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Coping with climate change

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Jens Thurau
August 9, 2015

In addition to complaining about the weather these days, Germans are seeking ways to cool down. Climate change is partly to blame for the heat wave. The time has come to fight that with resolve, DW's Jens Thurau writes.

Deutschland Hitzewelle Freibad
Image: picture-alliance/dpa/P. Seeger

It's been hot in Germany, really hot. Newspapers are full of tips on how to endure temperatures of over 40 degrees Celsius (105F): avoid strenuous physical activity, stay in the shade and drink lots of fluids. The dome of Berlin's Reichstag building was closed several times last week to avoid exposing tourists to the melting heat in the glass construction. In the state of Baden-Württemberg, highway police have repeatedly asked motorists to adhere to the heat-related speed limit of 80 kilometers per hour (50 mph). Old highway lanes made of concrete can literally buckle to form ramps similar to jumps on a ski slope. In Potsdam's Park Sanssouci, trees dating to the days of the 18th-century Prussian King Frederick the Great are endangered by the heat.

But no one is speaking of climate change. Most people in Germany view it as a problem elsewhere, like in Africa, where desertification and hunger have led to war and the exodus of inhabitants, or in Poland, where the ice is melting away. Central Europeans have done relatively well when it comes to the greenhouse effect. It is still widely believed that one extreme weather phenomenon does not prove that the climate has changed. But scientists all agree that the number of heat waves will continue to rise - even in Central Europe - and they can give reasons for this.

DW-Mitarbeiter Jens Thurau
Jens ThurauImage: DW/D. Engels

In March, when many weather forecasts predicted a hot summer, the renowned Potsdam Institute for Climate Impact Research published a study in the journal "Science" titled "Summer Storm Weakening Leads to More Persistent Heat Extremes." Simplified, the theory goes: Anthropogenic climate change has led to the melting of Arctic ice caps. Ice-free water stores the sun's heat better than ice, which reflects the heat; thus, water in the far north is warming, and consequently the air is, too. This phenomenon reduces the temperature difference between the warm layers of air in the Southern and Northern hemispheres - which decreases the intensity of winds and storms. So, now, the heat comes with less air movement; the air stagnates.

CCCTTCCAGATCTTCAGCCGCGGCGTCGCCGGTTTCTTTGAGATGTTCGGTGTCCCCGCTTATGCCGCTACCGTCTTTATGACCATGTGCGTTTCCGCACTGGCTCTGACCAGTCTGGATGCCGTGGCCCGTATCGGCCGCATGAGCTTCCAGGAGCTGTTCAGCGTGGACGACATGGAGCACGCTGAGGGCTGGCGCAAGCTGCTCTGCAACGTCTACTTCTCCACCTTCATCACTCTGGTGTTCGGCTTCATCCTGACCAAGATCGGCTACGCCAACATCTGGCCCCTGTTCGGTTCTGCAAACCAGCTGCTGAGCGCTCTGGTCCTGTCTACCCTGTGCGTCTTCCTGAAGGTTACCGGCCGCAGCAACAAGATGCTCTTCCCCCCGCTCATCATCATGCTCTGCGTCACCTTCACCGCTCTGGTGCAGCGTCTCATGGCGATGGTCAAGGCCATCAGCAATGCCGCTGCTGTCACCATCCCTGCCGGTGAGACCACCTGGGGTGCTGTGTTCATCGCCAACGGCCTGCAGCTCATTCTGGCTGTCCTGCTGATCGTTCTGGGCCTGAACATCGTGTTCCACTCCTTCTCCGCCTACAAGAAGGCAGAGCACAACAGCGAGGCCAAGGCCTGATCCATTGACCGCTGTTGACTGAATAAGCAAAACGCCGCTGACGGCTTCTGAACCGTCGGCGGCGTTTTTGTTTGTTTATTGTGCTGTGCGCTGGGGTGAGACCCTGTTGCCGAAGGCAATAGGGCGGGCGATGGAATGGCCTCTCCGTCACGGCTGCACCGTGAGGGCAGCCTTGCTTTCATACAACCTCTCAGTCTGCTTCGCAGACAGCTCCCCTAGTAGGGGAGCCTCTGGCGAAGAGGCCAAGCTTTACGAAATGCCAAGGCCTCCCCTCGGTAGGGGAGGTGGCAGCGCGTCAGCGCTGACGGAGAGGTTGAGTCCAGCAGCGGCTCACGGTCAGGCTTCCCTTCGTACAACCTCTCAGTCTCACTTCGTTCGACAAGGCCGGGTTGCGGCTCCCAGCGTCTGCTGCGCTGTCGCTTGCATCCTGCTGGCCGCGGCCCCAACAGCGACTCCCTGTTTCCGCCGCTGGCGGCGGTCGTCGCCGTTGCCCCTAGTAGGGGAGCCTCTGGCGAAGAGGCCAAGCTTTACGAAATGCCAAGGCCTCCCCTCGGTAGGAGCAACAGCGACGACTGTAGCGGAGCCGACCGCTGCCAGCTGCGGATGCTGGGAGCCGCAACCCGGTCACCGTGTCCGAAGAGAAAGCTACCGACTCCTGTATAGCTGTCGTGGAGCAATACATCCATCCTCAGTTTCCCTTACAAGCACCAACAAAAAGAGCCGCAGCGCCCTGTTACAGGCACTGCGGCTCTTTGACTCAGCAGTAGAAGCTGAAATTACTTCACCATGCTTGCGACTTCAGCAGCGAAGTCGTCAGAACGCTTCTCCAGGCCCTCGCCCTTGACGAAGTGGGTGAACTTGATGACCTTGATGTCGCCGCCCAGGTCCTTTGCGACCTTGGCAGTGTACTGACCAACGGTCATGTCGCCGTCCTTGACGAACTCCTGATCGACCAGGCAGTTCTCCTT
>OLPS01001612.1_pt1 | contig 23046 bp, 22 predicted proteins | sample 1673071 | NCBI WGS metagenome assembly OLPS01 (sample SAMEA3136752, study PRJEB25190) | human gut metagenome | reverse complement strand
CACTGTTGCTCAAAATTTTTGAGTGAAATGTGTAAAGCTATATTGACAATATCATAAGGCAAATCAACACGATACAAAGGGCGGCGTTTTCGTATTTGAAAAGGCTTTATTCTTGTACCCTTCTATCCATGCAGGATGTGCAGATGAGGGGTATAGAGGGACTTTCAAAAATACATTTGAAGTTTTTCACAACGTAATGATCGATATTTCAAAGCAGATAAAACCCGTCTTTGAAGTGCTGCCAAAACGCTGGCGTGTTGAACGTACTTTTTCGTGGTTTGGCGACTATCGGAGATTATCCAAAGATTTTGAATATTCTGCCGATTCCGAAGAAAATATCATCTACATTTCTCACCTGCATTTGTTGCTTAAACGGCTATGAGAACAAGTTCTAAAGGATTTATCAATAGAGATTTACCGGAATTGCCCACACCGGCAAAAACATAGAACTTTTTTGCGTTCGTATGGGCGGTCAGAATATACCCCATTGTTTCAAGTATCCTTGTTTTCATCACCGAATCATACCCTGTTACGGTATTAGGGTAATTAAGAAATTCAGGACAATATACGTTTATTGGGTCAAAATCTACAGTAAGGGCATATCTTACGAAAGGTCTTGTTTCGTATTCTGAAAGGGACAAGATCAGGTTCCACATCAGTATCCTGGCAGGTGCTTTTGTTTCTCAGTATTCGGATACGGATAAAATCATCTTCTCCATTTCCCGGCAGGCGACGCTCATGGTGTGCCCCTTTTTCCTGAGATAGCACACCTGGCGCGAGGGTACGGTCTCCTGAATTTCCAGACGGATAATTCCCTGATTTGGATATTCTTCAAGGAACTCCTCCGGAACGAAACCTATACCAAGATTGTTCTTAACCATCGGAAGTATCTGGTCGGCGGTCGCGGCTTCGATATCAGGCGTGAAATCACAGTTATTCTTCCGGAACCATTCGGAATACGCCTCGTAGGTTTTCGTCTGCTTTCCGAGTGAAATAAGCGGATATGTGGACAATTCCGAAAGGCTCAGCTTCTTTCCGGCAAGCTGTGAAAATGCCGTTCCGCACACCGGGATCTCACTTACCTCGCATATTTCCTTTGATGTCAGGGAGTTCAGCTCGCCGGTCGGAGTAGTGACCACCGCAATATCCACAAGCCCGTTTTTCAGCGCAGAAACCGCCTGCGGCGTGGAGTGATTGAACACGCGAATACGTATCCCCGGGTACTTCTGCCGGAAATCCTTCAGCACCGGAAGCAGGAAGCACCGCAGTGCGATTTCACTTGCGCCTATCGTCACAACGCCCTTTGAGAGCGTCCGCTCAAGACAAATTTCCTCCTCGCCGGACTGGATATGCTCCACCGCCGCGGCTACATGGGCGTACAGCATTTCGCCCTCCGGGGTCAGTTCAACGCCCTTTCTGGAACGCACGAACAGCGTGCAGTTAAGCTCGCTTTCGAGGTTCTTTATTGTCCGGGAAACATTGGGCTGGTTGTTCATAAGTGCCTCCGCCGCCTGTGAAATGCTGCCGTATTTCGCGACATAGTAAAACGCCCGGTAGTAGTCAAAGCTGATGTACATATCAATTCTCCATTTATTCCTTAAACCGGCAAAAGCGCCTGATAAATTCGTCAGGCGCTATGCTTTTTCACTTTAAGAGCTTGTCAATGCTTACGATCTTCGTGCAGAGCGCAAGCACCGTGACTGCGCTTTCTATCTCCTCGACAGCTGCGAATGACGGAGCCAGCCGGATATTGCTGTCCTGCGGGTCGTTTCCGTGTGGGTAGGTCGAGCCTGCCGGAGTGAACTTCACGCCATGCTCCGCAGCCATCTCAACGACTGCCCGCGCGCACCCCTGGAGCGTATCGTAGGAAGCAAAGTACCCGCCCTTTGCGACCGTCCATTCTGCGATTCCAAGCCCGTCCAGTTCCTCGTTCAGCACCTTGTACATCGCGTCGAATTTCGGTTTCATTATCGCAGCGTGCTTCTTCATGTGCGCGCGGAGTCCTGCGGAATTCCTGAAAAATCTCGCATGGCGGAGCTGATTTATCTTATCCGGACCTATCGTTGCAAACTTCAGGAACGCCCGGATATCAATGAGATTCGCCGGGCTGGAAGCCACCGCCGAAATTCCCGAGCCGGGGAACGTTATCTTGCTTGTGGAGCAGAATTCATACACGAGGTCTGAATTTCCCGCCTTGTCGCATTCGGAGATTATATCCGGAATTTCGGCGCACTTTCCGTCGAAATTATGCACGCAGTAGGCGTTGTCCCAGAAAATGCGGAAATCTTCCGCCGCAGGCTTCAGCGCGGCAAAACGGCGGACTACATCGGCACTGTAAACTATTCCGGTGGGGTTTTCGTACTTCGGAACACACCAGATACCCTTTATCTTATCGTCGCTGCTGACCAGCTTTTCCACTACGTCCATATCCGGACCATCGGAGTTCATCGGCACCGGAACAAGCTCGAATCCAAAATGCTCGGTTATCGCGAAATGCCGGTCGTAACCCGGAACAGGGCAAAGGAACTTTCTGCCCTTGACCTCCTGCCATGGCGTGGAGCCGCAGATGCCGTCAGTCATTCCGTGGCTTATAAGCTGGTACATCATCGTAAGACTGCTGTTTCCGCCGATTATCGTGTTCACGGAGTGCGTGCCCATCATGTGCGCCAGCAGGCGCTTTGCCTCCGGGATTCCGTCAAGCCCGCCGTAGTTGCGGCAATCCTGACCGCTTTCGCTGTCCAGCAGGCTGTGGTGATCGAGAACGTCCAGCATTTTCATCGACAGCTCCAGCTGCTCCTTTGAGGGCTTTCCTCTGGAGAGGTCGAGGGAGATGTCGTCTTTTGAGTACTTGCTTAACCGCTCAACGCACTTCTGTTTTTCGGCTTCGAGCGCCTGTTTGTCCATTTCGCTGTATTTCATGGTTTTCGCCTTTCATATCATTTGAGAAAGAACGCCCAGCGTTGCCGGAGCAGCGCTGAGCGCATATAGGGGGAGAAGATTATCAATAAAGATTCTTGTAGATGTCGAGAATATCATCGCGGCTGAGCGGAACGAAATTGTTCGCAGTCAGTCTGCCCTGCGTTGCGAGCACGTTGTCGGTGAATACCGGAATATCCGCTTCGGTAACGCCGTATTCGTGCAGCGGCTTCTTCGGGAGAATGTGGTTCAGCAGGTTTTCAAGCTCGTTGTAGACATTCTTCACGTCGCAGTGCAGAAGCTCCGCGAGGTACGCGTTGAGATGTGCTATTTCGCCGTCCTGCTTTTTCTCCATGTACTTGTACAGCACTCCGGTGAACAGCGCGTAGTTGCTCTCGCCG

Infografik Treibhausgase im Verkehr englisch

Climate change exists, and not just for the small island states in the Pacific Ocean destined to be submerged. Everyone knows it, except for a few people with a business-driven mindset in the United States who cannot be convinced. Now, everyone has to bear the consequences and switch from oil and coal to renewable energies to generate power - and pronto. People have to get used to new forms of mobility, stop relying on conventional automobiles and also start thinking about better forest conservation. Other grounds for optimism, after many years of stagnation in environmental policy, are US President Barack Obama's new initiative and burgeoning environmental movements in China. Chances are good that a genuine international climate treaty will be signed at the 196-country climate conference at the end of the year in Paris.

But the climate system is sluggish, so heat waves like the current one in Germany will persist until something is done. For the time being, it's better to get used to the heat: avoid strenuous physical activity, stay in the shade and drink lots of fluids.

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Jens Thurau Jens Thurau is a senior political correspondent covering Germany's environment and climate policies.@JensThurau